Moving the MC left requires stiffer springs in order to keep the same roll angle. If we we
Any part of the car that moves vertically when you jump on it has a role in making up the sprung weight. If we calculate the lateral force in pounds and divide that by the sprung weight, we get g-forces. So, if we have 4,000 pounds of lateral force and the sprung weight is 2,000 pounds, then our g-force would be 2.0.
2. The center of gravity of the sprung parts of the car is a point where there is equal weight all around that point. If the car's sprung portion was suspended by that point, it would remain motionless and not move in any direction. We're most interested in the height and width of that point in designing our setup. More about that later on.
3. Our front and rear suspensions have a spring rate. In a double A-arm suspension, the installed spring has a rate measured in pounds of resistance per inch of movement. If we compress the spring 2 inches and it will hold up exactly 400 pounds at that height, then the rate is 200 lb/in. That rate is translated through the suspension to the wheel through a motion ratio to what we call a wheel rate.
For a solid axle suspension such as we see in stock cars at the rear and some Modified cars and Sprint Cars at the front, our sprung part of the car will ride on the two springs. The width of these springs represents the spring base. The wheels and axle are separate and apart from the suspension and any attempt to create a wheel rate for a solid axle suspension is not valid for determining criteria for designing our setup.
4. The locations of the moment center front and rear determine the stiffness of the suspension they are a part of. Here's a better explanation.
For a coilover, the spring rate of the installed spring is translated to a wheel rate by u
Moment Center Influence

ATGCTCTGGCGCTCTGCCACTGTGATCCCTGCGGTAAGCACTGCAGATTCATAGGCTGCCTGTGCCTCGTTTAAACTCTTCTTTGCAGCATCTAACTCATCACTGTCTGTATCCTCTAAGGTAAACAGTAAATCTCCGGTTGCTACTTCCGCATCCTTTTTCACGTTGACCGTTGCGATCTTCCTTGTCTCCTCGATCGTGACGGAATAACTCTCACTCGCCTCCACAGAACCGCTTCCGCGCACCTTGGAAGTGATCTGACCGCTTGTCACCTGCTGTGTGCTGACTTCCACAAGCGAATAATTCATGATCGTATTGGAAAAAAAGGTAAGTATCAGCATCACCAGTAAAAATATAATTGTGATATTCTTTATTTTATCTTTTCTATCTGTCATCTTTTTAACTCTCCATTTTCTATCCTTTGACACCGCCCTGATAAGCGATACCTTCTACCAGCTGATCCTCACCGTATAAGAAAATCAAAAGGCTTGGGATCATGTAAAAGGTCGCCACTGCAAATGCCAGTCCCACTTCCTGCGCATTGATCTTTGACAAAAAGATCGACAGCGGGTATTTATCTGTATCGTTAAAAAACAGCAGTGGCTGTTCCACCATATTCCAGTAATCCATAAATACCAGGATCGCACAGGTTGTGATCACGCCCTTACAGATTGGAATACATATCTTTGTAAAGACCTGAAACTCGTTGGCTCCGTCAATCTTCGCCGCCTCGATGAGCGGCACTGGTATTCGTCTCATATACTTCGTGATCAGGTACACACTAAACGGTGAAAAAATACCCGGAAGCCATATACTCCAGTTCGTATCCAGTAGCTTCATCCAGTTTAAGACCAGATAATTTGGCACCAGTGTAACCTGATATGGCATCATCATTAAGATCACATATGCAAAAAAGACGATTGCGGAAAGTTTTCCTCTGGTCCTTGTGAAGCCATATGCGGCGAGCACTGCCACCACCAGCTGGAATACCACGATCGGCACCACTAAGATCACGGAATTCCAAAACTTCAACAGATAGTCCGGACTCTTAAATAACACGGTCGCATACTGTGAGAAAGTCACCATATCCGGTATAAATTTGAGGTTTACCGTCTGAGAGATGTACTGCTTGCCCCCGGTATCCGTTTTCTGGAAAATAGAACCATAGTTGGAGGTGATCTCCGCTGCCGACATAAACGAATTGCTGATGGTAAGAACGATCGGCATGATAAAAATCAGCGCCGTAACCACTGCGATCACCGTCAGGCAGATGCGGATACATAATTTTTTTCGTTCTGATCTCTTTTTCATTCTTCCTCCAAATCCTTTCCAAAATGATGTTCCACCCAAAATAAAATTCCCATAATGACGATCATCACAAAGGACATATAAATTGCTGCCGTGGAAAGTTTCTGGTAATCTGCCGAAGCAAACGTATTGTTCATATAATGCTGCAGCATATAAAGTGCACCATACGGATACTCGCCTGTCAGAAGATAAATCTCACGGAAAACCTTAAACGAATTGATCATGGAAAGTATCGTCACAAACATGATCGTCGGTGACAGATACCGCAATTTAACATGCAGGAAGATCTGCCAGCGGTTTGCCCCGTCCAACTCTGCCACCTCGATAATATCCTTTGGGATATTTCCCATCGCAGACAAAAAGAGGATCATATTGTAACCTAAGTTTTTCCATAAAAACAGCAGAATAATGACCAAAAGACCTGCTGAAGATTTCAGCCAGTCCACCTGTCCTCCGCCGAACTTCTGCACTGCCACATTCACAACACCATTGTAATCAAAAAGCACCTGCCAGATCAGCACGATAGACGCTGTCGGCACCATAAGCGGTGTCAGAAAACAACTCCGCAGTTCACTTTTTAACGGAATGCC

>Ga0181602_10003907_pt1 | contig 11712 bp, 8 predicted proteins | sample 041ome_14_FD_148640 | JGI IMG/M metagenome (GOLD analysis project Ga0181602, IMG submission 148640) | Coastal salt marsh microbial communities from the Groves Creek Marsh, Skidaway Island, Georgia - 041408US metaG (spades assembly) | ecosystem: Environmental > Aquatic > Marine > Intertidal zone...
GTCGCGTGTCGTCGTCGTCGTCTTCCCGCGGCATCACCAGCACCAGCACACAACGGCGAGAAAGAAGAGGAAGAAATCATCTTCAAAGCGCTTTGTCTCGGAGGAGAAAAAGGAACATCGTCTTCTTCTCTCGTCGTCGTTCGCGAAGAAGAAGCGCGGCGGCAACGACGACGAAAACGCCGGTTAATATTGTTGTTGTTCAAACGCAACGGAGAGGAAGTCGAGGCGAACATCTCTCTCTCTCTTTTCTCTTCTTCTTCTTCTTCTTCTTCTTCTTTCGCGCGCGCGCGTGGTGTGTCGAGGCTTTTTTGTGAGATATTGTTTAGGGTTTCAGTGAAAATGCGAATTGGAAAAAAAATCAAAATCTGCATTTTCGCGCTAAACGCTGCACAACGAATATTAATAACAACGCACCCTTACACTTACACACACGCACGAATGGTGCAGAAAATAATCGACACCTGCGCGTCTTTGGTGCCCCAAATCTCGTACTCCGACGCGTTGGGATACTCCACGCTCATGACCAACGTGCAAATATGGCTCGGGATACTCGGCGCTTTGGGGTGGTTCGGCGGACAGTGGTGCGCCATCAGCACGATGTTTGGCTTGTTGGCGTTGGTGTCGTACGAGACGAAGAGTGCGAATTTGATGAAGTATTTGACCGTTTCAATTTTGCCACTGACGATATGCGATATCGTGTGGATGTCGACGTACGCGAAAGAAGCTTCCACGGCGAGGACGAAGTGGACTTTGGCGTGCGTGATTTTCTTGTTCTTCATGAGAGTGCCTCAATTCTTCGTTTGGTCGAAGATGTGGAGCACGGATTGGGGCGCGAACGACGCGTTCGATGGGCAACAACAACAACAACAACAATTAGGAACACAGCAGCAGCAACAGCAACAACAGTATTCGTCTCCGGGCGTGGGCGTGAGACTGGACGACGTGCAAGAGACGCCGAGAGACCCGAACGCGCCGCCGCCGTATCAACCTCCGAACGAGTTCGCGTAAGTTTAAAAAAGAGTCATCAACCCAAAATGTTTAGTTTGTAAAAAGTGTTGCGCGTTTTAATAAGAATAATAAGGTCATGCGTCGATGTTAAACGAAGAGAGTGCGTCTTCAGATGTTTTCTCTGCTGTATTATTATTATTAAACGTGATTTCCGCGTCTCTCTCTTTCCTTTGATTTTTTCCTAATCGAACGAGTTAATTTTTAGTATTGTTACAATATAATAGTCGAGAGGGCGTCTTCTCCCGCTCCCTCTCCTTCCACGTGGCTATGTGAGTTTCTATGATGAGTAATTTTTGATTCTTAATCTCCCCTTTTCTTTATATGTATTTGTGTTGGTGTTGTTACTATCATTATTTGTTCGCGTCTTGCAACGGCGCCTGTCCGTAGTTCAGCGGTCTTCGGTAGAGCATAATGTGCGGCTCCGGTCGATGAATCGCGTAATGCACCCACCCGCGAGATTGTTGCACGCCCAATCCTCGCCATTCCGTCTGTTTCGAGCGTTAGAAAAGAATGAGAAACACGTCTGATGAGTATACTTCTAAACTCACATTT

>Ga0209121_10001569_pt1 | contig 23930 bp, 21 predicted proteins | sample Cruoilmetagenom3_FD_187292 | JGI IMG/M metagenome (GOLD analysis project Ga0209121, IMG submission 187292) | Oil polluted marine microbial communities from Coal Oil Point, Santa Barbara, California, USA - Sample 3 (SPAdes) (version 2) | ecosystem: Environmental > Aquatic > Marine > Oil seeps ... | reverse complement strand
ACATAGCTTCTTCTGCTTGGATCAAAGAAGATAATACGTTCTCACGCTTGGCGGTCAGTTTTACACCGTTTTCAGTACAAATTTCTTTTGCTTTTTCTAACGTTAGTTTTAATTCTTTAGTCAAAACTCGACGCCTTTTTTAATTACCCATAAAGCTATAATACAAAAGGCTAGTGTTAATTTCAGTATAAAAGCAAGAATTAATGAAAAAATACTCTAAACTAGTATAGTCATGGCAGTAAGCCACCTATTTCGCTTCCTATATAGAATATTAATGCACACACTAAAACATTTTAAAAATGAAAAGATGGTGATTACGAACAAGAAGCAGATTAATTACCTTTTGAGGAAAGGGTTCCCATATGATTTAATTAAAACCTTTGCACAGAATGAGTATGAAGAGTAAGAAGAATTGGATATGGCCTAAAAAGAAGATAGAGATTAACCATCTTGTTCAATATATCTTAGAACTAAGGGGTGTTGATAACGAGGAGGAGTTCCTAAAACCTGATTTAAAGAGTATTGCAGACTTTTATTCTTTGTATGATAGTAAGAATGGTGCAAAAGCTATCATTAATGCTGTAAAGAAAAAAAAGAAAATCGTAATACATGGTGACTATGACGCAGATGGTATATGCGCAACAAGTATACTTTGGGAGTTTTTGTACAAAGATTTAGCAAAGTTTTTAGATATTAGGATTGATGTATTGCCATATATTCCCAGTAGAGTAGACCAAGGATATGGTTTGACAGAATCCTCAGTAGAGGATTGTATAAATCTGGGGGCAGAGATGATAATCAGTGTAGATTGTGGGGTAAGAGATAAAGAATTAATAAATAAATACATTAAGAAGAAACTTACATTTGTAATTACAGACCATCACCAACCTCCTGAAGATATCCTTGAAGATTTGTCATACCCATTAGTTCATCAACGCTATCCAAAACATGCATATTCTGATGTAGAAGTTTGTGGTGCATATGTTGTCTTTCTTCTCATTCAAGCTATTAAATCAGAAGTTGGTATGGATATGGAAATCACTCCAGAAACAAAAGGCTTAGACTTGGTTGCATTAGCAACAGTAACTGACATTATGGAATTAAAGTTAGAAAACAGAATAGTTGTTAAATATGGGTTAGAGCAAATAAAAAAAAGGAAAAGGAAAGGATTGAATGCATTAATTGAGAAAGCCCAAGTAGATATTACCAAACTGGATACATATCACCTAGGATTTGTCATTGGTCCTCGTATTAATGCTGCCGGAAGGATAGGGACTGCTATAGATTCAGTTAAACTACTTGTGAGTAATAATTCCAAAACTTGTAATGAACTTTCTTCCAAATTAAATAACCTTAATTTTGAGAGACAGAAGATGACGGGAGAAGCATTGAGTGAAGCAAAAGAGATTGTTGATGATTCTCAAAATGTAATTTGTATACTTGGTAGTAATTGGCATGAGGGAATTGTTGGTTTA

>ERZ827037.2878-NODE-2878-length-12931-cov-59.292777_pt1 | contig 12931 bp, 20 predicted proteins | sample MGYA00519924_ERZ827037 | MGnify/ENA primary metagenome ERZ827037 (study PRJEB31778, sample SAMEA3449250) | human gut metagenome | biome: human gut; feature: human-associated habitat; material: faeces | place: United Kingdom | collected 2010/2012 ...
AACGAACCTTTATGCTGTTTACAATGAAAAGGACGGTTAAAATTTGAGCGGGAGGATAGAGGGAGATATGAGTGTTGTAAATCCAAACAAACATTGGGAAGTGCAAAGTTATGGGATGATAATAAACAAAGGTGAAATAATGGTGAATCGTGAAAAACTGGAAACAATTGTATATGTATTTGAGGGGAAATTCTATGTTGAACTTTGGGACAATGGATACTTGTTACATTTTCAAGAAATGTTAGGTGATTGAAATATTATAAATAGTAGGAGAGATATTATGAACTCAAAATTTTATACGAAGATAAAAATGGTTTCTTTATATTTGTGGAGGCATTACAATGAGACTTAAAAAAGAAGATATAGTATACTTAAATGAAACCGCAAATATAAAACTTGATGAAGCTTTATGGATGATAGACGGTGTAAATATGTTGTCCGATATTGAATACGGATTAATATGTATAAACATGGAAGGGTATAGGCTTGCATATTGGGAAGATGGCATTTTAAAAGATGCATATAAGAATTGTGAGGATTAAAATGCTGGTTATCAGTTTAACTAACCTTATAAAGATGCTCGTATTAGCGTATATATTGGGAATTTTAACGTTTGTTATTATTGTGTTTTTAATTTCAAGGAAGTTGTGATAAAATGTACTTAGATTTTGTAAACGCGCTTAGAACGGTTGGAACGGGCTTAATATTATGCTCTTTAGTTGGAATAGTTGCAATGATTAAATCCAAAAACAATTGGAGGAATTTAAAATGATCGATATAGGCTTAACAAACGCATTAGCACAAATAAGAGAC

So now we have some understanding about chassis roll in our car. When we talked about how the center of gravity was acted on by the g-force when we go through the turns, we can now tell you that there's a resisting point other than the tires in our suspension that also resists lateral movement. This point is called the roll center or what we like to term, the moment center, or MC.
The line between the CG and the MC is called the moment arm, a common term that has been used for a long time. It's the length of this arm that helps determine the amount of force the suspension will have exerted on it, and then how much roll angle we will have in our chassis.
I have, in the past, referred to this line as a sort of prybar. The longer the bar, the more work we can do creating more torque. Torque is a good word because it represents a rotational force and our moment arm is trying to rotate our car and make it roll.
Because of the effect of the geometric layout related to the location of the MC, its lateral and height locations determine the effective length of the moment arm in a double A-arm suspension. And, its location laterally is most important and has the most effect on the length of the moment arm and therefore the roll angle amount. So, when you hear or read about measuring only the height of the MC, you're not getting the most important aspect of MC location.
The Special Case of the Solid Axle
If you have followed me so far as to the double A-arm suspension geometry, let's now get into the solid axle. The part of our car supported by the solid axle suspension is sitting on top of two springs. These springs can be mounted in various ways, by coilover shocks attached to birdcages or solid clamps to the rear axle, or maybe onto the trailing arms themselves to create a motion ratio as the chassis moves vertically.